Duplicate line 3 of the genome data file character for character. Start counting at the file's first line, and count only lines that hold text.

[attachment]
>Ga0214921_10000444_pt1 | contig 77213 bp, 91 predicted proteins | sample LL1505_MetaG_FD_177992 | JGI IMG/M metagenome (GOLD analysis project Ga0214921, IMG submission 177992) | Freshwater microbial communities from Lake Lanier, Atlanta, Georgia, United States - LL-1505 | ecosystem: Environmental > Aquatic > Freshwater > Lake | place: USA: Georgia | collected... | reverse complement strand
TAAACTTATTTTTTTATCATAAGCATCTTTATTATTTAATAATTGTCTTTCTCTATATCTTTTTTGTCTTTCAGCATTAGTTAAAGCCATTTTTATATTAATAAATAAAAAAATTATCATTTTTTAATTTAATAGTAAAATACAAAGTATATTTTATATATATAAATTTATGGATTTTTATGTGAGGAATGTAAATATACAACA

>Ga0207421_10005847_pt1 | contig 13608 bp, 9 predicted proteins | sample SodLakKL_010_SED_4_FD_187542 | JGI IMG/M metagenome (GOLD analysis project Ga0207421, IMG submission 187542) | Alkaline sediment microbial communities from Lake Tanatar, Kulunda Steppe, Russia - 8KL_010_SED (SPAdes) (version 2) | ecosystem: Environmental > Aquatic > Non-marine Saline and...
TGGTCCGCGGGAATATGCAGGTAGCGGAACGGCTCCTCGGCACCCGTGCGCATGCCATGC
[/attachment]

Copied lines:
>Ga0207421_10005847_pt1 | contig 13608 bp, 9 predicted proteins | sample SodLakKL_010_SED_4_FD_187542 | JGI IMG/M metagenome (GOLD analysis project Ga0207421, IMG submission 187542) | Alkaline sediment microbial communities from Lake Tanatar, Kulunda Steppe, Russia - 8KL_010_SED (SPAdes) (version 2) | ecosystem: Environmental > Aquatic > Non-marine Saline and...